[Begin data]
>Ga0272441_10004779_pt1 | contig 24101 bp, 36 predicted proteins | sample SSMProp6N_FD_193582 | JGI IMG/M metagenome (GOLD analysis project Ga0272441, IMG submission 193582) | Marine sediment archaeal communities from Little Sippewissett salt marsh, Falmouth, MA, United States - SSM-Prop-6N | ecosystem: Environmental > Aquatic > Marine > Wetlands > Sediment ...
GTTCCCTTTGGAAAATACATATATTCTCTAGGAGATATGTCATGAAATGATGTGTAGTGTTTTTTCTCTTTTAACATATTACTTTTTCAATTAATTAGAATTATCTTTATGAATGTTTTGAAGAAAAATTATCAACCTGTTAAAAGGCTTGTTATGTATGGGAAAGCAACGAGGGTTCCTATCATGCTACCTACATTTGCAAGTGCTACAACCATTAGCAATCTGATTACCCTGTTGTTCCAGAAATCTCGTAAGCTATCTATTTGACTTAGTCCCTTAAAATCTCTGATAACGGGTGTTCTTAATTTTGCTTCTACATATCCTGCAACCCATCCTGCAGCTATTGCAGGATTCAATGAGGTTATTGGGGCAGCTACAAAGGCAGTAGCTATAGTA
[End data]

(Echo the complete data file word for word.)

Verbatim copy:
>Ga0272441_10004779_pt1 | contig 24101 bp, 36 predicted proteins | sample SSMProp6N_FD_193582 | JGI IMG/M metagenome (GOLD analysis project Ga0272441, IMG submission 193582) | Marine sediment archaeal communities from Little Sippewissett salt marsh, Falmouth, MA, United States - SSM-Prop-6N | ecosystem: Environmental > Aquatic > Marine > Wetlands > Sediment ...
GTTCCCTTTGGAAAATACATATATTCTCTAGGAGATATGTCATGAAATGATGTGTAGTGTTTTTTCTCTTTTAACATATTACTTTTTCAATTAATTAGAATTATCTTTATGAATGTTTTGAAGAAAAATTATCAACCTGTTAAAAGGCTTGTTATGTATGGGAAAGCAACGAGGGTTCCTATCATGCTACCTACATTTGCAAGTGCTACAACCATTAGCAATCTGATTACCCTGTTGTTCCAGAAATCTCGTAAGCTATCTATTTGACTTAGTCCCTTAAAATCTCTGATAACGGGTGTTCTTAATTTTGCTTCTACATATCCTGCAACCCATCCTGCAGCTATTGCAGGATTCAATGAGGTTATTGGGGCAGCTACAAAGGCAGTAGCTATAGTA